Down the rabbit hole at Greenbank Farm

In the years since the Greenbank Farm was purchased by Island County in 1997, the 522 acres of fields and forest have played host to hundreds of activities.

But quietly, almost every day since the county plunked down $2.8 million for the farm, county residents have been using the farm as a place to walk and hike. Starting on paths cut through high grass and maintained to this day by Greenbank resident Hank Vyrostek, those looking to get fit on their feet have done so on more than three miles of both grassland and forest trails. Though not nearly as heavily used by walkers and hikers as trail parks such as The Kettles in Coupeville and Deception Pass State Park north of Oak Harbor, the Greenbank Farm has a good deal of exploring and scenery to offer the day hiker or fitness walker.

Getting there: To get to the Greenbank Farm, get on Highway 20 on the north end of Whidbey Island and head south, or get on Highway 525 in the south and head north. The farm is located on the east side of the highway between Wonn Road and Elwood Drive. Just look for the rolling fields and pasture land filled with alpacas. Parking is available by the big red barns. Trails can also be accessed at the Lake Hancock overlook.

The hike: The trails at the Greenbank Farm don’t offer much of a challenge in terms of terrain, but easily keep the casual walker or hiker engaged with the natural world. On the farm field paths, which cut across nearly every portion of the farm, the cut grass trails are easy to walk and wind through a wonderland of wildflowers and grasses. Some of the trails run alongside the alpaca pens at the farm: On some days, the more adventurous of these wool animals will even come to the fence for a greeting.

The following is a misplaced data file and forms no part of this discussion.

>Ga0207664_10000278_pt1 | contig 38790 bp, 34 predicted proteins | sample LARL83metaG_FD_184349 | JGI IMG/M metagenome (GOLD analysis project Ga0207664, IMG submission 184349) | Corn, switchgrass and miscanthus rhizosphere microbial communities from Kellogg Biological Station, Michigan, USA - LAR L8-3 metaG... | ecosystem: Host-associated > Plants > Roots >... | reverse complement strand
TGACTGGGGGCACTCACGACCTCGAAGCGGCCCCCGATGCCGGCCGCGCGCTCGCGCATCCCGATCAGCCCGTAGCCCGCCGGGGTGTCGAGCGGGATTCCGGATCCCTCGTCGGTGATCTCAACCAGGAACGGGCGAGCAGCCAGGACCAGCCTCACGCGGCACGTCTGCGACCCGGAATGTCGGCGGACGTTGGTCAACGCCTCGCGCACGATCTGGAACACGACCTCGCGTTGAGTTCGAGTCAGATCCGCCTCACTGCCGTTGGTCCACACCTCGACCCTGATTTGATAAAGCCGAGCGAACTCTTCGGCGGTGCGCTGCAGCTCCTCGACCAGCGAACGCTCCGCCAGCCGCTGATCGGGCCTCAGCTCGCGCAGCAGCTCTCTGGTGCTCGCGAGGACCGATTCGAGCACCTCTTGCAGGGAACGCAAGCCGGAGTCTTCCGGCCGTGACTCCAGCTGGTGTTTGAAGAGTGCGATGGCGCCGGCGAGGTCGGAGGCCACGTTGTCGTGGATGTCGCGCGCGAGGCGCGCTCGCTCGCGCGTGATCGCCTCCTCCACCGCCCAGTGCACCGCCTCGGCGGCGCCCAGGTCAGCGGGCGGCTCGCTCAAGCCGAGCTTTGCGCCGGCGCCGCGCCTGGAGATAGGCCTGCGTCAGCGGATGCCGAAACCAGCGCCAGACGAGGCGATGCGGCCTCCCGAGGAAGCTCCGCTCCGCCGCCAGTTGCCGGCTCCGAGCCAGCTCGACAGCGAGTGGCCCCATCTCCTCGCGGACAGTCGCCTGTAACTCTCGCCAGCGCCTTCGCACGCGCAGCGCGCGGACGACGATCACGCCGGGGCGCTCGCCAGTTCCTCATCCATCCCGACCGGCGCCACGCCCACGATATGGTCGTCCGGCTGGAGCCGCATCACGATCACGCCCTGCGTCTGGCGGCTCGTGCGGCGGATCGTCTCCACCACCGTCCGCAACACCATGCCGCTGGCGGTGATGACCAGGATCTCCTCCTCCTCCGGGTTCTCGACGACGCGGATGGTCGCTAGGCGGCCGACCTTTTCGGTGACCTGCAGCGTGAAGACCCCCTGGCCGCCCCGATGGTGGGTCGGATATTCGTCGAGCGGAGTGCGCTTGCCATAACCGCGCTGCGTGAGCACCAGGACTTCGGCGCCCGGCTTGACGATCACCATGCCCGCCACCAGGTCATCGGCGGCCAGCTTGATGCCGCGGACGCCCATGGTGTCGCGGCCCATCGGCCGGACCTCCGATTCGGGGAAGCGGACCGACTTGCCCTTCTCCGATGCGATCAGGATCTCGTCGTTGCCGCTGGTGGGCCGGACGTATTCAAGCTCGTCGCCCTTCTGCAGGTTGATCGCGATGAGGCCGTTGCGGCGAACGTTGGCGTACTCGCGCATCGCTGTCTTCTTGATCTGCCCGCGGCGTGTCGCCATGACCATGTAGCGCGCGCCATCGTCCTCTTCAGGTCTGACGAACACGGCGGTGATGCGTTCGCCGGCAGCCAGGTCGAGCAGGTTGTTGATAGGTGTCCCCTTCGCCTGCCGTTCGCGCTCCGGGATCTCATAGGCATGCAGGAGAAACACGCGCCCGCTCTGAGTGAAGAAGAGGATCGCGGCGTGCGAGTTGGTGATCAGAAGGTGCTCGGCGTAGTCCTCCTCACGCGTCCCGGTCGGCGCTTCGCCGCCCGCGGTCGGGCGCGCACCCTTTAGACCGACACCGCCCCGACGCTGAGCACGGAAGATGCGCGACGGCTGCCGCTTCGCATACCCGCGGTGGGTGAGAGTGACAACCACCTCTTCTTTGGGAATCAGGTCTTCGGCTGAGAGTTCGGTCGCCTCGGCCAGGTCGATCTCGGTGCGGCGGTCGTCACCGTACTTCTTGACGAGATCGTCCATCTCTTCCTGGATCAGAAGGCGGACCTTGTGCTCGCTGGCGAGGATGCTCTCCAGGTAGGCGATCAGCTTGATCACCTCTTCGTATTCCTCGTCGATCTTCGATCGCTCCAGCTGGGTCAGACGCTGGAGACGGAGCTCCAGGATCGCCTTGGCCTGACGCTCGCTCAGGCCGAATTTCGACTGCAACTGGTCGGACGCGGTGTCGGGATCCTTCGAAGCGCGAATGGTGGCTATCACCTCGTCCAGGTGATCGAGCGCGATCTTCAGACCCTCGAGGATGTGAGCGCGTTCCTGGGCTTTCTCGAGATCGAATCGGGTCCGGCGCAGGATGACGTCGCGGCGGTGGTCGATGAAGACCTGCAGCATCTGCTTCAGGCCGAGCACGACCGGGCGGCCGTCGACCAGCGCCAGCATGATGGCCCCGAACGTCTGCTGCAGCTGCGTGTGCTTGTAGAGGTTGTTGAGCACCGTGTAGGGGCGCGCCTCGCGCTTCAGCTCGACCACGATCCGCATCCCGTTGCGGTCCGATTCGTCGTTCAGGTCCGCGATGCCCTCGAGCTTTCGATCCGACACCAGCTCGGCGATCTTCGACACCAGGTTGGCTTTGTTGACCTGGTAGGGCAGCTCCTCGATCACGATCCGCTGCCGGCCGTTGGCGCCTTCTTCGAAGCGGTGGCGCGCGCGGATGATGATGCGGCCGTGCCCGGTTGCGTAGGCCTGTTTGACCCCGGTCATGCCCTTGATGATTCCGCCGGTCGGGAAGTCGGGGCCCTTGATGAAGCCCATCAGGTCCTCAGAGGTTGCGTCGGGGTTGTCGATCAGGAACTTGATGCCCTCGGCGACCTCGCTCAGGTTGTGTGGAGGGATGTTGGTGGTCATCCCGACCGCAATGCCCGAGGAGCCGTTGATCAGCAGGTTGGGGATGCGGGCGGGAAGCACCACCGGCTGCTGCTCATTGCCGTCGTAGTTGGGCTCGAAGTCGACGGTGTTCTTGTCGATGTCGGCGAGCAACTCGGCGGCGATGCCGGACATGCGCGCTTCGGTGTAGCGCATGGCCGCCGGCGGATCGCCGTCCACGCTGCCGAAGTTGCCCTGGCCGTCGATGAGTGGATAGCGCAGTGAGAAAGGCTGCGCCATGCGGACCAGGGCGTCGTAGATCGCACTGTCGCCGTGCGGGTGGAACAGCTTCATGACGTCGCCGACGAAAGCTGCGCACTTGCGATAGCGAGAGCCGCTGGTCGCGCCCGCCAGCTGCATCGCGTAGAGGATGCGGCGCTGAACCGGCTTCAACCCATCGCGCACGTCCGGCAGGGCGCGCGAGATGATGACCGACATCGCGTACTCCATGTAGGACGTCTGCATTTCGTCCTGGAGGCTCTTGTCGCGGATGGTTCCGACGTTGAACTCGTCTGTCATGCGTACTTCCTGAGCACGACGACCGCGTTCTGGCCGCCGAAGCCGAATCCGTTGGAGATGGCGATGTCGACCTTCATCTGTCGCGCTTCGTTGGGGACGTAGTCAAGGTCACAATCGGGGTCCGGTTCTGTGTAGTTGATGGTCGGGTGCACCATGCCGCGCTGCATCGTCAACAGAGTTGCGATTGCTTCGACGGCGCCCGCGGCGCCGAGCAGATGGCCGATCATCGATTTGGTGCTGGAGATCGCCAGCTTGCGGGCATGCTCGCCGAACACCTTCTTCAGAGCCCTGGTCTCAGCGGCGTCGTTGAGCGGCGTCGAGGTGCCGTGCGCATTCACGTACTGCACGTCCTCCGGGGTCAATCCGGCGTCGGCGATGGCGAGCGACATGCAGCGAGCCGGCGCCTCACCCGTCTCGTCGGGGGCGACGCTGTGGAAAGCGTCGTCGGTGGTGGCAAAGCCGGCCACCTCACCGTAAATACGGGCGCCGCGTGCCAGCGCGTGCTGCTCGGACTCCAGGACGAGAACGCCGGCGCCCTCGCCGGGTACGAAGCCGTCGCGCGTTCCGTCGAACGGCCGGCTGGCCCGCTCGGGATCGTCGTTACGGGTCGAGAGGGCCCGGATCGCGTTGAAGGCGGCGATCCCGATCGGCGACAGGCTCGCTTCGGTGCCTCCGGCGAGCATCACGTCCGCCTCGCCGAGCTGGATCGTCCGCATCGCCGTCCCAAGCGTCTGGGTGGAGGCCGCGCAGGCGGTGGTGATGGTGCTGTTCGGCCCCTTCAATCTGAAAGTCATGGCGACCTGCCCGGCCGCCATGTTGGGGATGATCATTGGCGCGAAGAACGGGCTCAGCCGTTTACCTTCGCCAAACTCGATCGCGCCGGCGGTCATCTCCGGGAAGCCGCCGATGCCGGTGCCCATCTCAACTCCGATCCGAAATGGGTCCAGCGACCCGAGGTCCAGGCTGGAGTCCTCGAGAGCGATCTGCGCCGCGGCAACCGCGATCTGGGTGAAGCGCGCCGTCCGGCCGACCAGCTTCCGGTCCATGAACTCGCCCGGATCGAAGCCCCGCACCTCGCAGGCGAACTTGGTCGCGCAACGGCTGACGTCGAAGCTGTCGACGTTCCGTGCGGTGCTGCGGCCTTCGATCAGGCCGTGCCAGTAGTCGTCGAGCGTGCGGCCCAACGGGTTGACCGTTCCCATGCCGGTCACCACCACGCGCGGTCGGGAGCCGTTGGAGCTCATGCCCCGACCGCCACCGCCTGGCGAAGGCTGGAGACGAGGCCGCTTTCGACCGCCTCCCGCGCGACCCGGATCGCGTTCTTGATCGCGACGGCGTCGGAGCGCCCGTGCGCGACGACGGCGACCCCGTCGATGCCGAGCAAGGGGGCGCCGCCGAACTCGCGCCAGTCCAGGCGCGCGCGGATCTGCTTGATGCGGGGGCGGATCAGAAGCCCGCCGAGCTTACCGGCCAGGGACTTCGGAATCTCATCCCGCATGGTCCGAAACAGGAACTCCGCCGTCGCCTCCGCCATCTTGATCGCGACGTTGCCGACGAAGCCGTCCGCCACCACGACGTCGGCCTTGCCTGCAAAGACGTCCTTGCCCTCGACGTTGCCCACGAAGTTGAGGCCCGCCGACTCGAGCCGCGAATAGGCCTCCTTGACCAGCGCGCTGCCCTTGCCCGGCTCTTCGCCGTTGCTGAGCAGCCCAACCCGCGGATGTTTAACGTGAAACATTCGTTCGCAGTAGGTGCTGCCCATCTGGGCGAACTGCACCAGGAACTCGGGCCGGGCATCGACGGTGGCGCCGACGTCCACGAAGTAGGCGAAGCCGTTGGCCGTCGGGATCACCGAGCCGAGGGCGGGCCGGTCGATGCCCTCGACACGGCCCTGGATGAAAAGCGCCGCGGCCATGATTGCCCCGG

During the spring, it is best to keep moving briskly, as nearby lakes and ponds do breed their fair share of mosquitoes.

To get to the forest loop trail, hikers and walkers should get to the extreme northern edge of the fields and walk the borderline path to the trail head. The forest trail — which was a logging road in past years — runs with nearly no elevation gain through young, third-growth forest. Since it is not heavily used, hikers should come with appropriate clothing for pushing thorny berry vines and nettle plants out of they way. Also, be ready to stop, as some of the berry vines have created an Alice in Wonderland environment on portions of the trail, growing over the top in such a way that one can’t help but fell like Alice walking into the White Rabbit’s hole.

The trail surface is dirt and tree needles, so under dry conditions it’s easy to walk in almost any footwear. During the wet of the spring, however, a pair of hiking boots is a good idea, if only to make it through the occasional quagmire.

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